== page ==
Considering the U.S.'s history of biological warfare, maybe this theory isn't as crazy as it sounds.
- Some believe that the Lyme-ridden ticks on the East Coast of the U.S. are the product of government experiments in biological warfare.
- Under this theory, the ticks were released accidentally or on purpose, exposing millions to the extremely dangerous disease.
- There's good cause to be skeptical, but the U.S. has a history of conducting biological warfare tests on its own civilians; maybe there's something to it?
Finland's recent decline in international test scores has led many to question whether its education system is truly the best.
- Finland scored high on the original PISA education assessment, but its scores have slipped in recent years.
- Critics argue that Finland's success came from earlier education models, not from headline-making features like late start times, lack of homework, and absence of test assessment.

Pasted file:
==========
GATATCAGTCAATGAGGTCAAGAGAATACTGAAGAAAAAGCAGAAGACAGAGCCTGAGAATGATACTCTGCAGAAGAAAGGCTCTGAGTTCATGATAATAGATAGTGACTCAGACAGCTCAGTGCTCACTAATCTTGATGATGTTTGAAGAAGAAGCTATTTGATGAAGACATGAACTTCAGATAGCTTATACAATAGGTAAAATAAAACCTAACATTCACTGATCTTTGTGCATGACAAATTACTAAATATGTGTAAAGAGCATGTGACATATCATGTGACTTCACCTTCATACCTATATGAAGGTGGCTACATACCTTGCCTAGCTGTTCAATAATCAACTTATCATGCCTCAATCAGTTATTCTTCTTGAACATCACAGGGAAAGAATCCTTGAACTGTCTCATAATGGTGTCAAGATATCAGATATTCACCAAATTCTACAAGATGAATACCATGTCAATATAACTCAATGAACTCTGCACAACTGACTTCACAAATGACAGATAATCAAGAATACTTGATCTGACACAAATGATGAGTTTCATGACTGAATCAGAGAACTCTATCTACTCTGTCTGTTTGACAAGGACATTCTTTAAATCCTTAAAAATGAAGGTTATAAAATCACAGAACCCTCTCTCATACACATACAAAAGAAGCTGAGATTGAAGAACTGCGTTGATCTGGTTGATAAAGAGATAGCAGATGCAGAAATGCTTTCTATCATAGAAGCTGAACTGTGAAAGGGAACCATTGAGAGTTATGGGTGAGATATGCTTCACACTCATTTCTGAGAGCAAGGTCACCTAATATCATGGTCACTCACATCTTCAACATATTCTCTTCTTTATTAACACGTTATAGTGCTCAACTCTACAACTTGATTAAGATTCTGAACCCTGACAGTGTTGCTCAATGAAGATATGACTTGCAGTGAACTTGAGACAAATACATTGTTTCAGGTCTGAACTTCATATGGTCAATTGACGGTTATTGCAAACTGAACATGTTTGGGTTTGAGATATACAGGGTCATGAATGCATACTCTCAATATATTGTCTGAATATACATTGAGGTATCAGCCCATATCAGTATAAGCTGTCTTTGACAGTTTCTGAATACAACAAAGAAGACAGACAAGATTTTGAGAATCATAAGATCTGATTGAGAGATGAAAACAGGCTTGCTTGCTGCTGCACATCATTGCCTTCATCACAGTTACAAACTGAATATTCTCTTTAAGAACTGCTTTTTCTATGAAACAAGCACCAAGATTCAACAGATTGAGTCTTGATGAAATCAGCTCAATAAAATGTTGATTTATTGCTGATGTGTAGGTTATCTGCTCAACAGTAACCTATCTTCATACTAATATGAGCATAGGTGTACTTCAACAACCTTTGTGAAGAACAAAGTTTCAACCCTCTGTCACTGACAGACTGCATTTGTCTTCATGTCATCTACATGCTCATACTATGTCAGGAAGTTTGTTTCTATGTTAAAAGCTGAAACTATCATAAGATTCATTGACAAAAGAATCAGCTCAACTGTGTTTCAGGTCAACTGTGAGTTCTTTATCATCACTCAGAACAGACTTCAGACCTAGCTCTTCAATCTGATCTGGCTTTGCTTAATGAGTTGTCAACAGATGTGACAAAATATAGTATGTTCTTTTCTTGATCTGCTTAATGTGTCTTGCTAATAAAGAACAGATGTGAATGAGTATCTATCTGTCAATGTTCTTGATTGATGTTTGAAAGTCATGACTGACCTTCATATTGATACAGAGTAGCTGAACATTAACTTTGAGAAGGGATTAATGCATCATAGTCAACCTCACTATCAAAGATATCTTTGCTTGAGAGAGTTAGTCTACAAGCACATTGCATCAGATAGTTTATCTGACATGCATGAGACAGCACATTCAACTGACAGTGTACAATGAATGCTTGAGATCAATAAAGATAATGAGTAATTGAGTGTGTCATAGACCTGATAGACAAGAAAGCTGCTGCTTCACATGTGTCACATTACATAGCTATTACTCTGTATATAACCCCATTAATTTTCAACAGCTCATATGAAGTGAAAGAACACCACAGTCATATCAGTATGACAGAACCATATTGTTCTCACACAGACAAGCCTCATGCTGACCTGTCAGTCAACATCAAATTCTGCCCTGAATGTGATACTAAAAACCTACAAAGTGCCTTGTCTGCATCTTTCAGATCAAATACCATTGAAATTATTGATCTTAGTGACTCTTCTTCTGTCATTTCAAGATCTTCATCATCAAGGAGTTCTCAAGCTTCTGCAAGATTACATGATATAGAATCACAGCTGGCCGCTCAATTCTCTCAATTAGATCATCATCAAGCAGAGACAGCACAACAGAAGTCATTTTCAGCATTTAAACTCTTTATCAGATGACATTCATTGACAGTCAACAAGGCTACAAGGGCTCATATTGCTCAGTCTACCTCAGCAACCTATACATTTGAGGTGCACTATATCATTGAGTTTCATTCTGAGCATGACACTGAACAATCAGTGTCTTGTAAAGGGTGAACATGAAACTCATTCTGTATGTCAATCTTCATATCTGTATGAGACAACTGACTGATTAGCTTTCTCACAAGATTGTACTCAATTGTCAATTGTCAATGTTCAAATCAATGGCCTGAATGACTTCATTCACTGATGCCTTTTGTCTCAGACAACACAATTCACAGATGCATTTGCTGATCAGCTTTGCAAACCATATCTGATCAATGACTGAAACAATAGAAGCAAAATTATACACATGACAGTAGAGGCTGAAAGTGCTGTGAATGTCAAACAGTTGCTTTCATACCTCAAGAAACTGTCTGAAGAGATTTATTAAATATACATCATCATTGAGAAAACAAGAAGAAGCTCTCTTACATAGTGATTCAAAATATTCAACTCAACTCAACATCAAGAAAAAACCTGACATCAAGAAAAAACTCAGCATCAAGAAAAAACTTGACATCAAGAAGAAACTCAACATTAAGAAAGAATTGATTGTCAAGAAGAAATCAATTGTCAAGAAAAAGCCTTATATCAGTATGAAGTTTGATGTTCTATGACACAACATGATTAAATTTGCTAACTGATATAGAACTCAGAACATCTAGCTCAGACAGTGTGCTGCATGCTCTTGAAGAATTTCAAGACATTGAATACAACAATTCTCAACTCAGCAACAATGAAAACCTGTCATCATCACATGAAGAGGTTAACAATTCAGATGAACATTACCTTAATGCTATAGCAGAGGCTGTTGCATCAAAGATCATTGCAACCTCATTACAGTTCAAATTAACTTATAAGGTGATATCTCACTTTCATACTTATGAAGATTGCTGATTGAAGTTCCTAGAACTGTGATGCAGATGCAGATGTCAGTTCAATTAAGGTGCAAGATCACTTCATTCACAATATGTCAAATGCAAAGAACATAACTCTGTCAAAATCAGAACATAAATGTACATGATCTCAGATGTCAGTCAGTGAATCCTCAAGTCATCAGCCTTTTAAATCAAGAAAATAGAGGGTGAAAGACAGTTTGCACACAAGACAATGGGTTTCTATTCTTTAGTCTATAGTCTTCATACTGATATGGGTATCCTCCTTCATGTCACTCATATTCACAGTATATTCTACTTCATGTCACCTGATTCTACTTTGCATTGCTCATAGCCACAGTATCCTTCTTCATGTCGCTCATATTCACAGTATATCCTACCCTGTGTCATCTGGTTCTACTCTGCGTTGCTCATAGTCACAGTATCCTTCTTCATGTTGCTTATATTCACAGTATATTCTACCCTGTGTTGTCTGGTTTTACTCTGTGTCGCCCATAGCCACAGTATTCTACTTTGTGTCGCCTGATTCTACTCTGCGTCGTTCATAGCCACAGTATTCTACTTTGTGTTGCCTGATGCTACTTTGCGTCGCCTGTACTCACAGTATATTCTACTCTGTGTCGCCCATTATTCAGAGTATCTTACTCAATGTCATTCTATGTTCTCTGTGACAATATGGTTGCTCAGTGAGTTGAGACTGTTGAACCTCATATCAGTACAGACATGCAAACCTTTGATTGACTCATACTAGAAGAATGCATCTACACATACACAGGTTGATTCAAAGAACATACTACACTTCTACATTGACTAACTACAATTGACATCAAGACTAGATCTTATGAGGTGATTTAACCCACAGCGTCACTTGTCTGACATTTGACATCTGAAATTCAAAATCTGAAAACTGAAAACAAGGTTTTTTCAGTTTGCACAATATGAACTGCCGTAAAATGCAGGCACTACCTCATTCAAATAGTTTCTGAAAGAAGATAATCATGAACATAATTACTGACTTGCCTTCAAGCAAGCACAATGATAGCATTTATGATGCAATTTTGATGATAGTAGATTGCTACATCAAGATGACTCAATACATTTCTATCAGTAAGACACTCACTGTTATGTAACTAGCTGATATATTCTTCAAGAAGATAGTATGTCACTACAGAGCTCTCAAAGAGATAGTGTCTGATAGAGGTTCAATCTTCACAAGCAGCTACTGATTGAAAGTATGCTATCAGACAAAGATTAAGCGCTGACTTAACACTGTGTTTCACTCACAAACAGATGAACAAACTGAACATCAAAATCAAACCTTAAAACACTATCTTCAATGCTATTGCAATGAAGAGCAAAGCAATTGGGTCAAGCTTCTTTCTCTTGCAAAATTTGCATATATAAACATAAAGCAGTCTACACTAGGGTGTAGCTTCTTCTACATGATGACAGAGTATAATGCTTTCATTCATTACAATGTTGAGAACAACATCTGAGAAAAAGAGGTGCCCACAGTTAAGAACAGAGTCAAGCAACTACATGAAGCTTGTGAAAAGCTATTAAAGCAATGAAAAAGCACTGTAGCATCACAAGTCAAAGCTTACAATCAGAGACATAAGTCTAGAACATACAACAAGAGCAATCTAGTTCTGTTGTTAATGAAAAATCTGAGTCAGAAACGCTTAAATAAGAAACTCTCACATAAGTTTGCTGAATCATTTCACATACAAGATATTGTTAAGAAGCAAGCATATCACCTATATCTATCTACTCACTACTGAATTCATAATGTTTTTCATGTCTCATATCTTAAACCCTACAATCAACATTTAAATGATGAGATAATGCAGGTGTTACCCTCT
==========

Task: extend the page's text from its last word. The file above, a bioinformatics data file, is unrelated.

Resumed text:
- Asia's rigorous education system is now eclipsing Finland's PISA scores. Which approach is the right one? Which is truly shortsighted?
Finland and the U.S. have chosen opposing answers to the question of how much standardized testing is too much.
- Imperial China developed the first standardized tests for bureaucratic hopefuls.
- Finland has all but done away with standardized tests, and its education system remains one of the best in the world.
- The United States relies heavily on these tests and scores lower than Finland in academic rigor, yet provides a more balanced educational system for boys and girls, as well as immigrants
The key to Finland's success is to view education not as a privilege, but a right.
- Finland has been a top contender on every Program for International Student Assessment survey.
- The country built a comprehensive education structure designed to offer citizens free education with no dead ends.
- The inspiration for Finland's approach was American education research and philosophers such as John Dewey.
A new study takes a fresh look at the mechanics of forming habits.
- A new study suggests repetition is the key to developing a new habit.
- The study bases its conclusions on the habits of digital rodents.
- Just keep at it — go to the gym, floss — and the desired habit will eventually stick.